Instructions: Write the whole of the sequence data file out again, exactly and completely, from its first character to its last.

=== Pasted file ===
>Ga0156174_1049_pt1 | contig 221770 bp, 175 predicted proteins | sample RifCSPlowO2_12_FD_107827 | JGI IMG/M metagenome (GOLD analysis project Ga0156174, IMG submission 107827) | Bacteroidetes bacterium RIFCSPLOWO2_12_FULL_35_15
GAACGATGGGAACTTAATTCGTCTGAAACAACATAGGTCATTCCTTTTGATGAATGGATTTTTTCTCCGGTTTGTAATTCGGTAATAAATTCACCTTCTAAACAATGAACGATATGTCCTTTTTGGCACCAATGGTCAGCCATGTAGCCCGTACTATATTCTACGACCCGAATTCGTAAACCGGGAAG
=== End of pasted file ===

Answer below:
>Ga0156174_1049_pt1 | contig 221770 bp, 175 predicted proteins | sample RifCSPlowO2_12_FD_107827 | JGI IMG/M metagenome (GOLD analysis project Ga0156174, IMG submission 107827) | Bacteroidetes bacterium RIFCSPLOWO2_12_FULL_35_15
GAACGATGGGAACTTAATTCGTCTGAAACAACATAGGTCATTCCTTTTGATGAATGGATTTTTTCTCCGGTTTGTAATTCGGTAATAAATTCACCTTCTAAACAATGAACGATATGTCCTTTTTGGCACCAATGGTCAGCCATGTAGCCCGTACTATATTCTACGACCCGAATTCGTAAACCGGGAAG